So, his father, Fred, who was an actual self-made multi-millionaire, with a dodgy reputation, lent him the small sum of $1M, from which Donald has made his fortune. Along with the 100s of millions he inherited from his father.

But it’s easy to use the parable of the Rich Fool to have a go at someone like Donald Trump. It’s fun, too. But, of course, the parable is not about someone else. It’s about us.

The Dangers of Wealth

Luke’s gospel, in particular, shows how Jesus warns of the dangers of wealth, of possessions. The danger is that we don’t possess our possessions: they possess us! They distort who we are and rival God in our lives.

To be clear: the Bible is not anti-wealth. Many figures in the bible are wealthy and see their wealth as God’s blessing. Contrary to what people often say, money is not the root of all evil. It is our attitude to money that matters:

For the love of money is a root of all kinds of evil, and in their eagerness to be rich some have wandered away from the faith and pierced themselves with many pains.

1 Timothy 6:10

Of course, in church, the only time we ever talk about money is when we are trying to part you from yours! So, in order to stop loving money, you should definitely put more in the collection plate! Jesus talks about money, wealth, possessions a lot of the time, precisely because they are dangerous to our spiritual health. Unlike some who claim to be religious, Jesus never tells you to take money out of your pockets and put it into his! But Jesus wants us to be free. And the pursuit of wealth, for its own sake, is a form of spiritual bondage.

The Parable of the Rich Fool

Jesus is asked to intervene in a family dispute over an inheritance. (How many families have been broken by such disputes?) Jesus refuses to get involved, presumably because he knows that the motivation of the appellant is greed. ‘Don’t involve me in your money squabbles’, Jesus says.

‘Take care! Be on your guard against all kinds of greed; for one’s life does not consist in the abundance of possessions.’ V15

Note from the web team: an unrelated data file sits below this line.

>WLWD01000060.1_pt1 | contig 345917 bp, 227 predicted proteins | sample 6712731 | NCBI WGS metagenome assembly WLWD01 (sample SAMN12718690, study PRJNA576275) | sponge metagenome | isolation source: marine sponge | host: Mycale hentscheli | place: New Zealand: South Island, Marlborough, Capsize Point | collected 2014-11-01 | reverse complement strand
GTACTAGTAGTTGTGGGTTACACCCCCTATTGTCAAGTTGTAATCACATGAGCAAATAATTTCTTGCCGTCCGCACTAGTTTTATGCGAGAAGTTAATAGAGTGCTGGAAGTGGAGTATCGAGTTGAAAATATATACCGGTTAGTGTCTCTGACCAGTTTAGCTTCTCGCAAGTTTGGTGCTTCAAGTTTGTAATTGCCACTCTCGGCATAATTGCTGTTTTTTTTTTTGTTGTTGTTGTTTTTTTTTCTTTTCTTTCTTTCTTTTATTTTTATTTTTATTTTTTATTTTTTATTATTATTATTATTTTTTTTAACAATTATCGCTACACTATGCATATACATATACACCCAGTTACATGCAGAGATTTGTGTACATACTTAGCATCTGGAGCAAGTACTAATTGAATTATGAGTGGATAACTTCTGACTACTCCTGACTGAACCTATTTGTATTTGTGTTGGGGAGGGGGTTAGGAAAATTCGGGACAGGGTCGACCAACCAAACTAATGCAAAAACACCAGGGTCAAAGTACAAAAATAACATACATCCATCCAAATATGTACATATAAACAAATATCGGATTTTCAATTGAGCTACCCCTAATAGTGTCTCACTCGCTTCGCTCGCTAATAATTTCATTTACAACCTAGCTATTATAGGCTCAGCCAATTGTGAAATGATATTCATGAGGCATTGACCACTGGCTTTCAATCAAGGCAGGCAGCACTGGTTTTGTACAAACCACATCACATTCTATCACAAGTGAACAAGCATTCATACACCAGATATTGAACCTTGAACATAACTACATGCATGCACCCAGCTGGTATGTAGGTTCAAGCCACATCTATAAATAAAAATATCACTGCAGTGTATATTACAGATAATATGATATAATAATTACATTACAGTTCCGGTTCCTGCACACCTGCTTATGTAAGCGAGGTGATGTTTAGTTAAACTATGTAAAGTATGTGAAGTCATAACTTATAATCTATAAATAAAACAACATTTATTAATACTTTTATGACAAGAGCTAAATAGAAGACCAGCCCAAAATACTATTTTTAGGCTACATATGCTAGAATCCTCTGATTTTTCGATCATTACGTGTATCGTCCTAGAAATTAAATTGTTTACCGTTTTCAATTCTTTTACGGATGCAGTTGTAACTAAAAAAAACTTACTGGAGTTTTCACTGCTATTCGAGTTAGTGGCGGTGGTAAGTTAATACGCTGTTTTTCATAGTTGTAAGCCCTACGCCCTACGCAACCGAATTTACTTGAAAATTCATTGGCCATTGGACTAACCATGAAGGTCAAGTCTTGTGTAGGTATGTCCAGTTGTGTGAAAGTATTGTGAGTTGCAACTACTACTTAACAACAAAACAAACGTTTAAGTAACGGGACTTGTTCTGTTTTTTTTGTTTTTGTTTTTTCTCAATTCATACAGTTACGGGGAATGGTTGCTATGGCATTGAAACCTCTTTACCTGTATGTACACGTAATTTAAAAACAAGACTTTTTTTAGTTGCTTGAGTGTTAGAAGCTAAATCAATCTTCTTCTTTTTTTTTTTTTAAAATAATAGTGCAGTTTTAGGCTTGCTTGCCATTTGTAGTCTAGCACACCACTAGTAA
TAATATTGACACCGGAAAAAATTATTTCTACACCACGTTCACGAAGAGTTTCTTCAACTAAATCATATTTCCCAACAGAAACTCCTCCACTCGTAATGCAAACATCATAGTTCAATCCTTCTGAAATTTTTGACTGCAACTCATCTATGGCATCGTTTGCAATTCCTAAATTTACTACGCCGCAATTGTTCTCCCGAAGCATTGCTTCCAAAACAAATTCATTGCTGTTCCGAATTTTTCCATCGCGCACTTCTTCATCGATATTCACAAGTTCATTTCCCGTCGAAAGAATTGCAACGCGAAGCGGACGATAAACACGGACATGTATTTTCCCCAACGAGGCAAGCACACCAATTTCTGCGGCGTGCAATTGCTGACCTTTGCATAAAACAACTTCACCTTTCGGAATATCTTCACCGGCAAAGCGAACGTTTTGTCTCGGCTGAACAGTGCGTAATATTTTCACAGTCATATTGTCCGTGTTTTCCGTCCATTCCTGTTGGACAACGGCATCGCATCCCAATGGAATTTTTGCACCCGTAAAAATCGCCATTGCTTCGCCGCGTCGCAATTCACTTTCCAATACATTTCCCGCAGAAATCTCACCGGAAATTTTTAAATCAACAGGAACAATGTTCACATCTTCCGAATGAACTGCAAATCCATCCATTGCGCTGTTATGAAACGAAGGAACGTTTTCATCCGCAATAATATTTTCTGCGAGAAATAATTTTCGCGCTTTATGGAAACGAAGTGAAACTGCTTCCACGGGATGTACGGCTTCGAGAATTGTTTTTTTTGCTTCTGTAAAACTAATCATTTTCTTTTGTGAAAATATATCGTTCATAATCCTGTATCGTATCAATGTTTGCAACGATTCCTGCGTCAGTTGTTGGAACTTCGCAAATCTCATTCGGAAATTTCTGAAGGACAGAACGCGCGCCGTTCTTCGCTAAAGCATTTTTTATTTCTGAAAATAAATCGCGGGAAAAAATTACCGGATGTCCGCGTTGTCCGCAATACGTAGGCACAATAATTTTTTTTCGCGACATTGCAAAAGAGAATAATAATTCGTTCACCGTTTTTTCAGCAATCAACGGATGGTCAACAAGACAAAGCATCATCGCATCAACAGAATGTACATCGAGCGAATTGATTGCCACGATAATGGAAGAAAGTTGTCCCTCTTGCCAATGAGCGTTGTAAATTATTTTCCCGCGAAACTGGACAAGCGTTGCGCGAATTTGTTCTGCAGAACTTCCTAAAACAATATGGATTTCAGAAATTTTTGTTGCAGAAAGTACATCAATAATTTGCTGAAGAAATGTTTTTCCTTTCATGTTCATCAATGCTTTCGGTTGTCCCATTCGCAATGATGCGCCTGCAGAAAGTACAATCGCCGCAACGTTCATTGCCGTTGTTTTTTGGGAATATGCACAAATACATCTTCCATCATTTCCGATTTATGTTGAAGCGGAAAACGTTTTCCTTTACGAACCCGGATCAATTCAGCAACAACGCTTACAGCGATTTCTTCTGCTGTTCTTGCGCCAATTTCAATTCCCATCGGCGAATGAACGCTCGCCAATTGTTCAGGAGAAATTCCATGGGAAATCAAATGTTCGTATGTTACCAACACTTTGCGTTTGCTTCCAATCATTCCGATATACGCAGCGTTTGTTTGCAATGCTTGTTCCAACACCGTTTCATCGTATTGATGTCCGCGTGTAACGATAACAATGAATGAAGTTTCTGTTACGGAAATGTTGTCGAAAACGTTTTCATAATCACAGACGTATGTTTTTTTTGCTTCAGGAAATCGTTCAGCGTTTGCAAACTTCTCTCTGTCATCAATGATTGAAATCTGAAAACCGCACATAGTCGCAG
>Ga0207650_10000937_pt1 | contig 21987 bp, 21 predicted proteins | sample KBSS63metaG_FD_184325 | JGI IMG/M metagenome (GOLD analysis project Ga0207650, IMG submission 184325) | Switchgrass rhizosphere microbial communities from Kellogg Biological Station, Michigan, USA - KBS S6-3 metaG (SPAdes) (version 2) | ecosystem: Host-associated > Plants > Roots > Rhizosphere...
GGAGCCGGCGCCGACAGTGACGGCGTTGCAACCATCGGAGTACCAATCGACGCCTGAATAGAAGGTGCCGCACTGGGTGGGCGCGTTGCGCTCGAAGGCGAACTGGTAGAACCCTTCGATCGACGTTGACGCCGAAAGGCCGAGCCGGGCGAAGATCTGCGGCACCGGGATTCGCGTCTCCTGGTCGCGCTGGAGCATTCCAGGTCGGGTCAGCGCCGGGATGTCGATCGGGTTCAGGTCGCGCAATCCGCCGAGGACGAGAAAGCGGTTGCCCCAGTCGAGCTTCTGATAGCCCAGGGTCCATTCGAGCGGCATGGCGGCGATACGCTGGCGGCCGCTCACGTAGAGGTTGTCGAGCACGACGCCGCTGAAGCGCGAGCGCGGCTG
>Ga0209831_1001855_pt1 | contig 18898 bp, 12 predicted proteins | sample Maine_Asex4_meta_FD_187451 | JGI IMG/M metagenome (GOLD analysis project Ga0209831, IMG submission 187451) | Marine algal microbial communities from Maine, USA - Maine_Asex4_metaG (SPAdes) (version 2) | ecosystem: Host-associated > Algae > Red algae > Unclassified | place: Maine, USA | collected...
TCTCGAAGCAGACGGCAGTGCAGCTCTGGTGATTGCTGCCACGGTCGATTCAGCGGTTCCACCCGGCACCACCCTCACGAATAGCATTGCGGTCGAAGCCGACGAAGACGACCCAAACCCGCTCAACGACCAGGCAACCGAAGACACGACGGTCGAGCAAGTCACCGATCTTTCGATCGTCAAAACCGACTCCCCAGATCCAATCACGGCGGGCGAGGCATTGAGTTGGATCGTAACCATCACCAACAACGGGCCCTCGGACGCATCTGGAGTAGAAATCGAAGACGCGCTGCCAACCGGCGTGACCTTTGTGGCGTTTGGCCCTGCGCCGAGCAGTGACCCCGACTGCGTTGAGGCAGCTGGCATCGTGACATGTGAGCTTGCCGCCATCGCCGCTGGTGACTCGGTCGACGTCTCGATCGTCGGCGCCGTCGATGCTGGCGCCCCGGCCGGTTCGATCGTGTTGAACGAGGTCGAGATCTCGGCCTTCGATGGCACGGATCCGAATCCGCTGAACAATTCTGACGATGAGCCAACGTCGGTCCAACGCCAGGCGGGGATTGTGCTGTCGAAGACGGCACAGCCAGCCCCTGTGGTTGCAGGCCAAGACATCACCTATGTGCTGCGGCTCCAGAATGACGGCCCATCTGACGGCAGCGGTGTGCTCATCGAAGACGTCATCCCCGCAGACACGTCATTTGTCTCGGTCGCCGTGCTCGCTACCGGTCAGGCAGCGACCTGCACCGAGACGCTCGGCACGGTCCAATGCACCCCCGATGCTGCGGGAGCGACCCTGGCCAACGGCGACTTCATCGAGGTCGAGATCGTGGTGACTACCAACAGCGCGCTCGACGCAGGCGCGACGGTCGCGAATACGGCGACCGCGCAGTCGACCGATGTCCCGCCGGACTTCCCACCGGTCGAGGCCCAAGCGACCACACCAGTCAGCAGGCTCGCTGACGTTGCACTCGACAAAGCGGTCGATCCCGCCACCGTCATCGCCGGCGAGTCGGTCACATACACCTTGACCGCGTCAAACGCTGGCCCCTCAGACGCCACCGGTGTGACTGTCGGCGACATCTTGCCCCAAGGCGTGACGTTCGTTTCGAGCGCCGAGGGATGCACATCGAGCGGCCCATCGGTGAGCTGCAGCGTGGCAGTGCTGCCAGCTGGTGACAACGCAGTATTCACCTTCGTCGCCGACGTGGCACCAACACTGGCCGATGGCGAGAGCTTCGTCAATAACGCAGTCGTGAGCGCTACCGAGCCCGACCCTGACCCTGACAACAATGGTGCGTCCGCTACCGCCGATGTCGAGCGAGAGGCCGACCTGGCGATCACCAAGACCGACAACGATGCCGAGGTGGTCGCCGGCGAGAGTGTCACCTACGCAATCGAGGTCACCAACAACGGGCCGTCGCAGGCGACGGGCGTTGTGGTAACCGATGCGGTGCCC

Then he told them this parable of a rich man whose land produced abundantly. He has the problems of wealth: where am I going to keep all this stuff I have accumulated? I will pull down my barns and build bigger ones. He doesn’t know how lucky he is! “My grain, my goods”. It’s all me, me, me!

And I will say to my soul, Soul, you have ample goods laid up for many years; relax, eat, drink, be merry.” V19

The problem is not with him enjoying his wealth, nor with planning to take it easy. The problem is that he can see no further than the end of his nose. He lives in a universe with himself at the centre. A universe which is empty of all but himself. There is no God in his universe; no neighbour in his world. Like the parable of the rich man and Lazarus (Luke 16:19–31), he cannot see anything outside of himself. He speaks to himself: “I will say to my soul, soul…”

It really is all about ‘me’. Not a thought for the other – no mention even of family, let alone neighbour or God. His problem is not wealth but greed.

Who is the Rich Man?

The Rich Man is you. And me. We are among the wealthiest people who have ever set foot on the earth. And we don’t believe it! That’s because we have advertisers who tell us that we would be happier if we were only a bit richer. If only we had more stuff to store in our barns! You and I know that’s not true. So why do we buy lottery tickets? (I don’t! I’ve never bought a lottery ticket in my life. But I do pray for my dad to win!) Why do we fall for scams? Why are we taken in by advertising?


Our materialistic society wants us to focus on what we don’t have, not on what we do. Without everyone wanting more, capitalism fails. Jesus warns that greed is a powerful way to lose your life. What a terrible way to live! Storing up treasure but not being rich in any way that actually matters (‘towards God’)!

And, it turns out the man with the biggest brain in the universe – Stephen Hawking – agrees. We need to rethink wealth, he says. Because money doesn’t do it.

“The best things in life aren’t things.”

Art Buchwald


Hosea: Skeletons in the Closet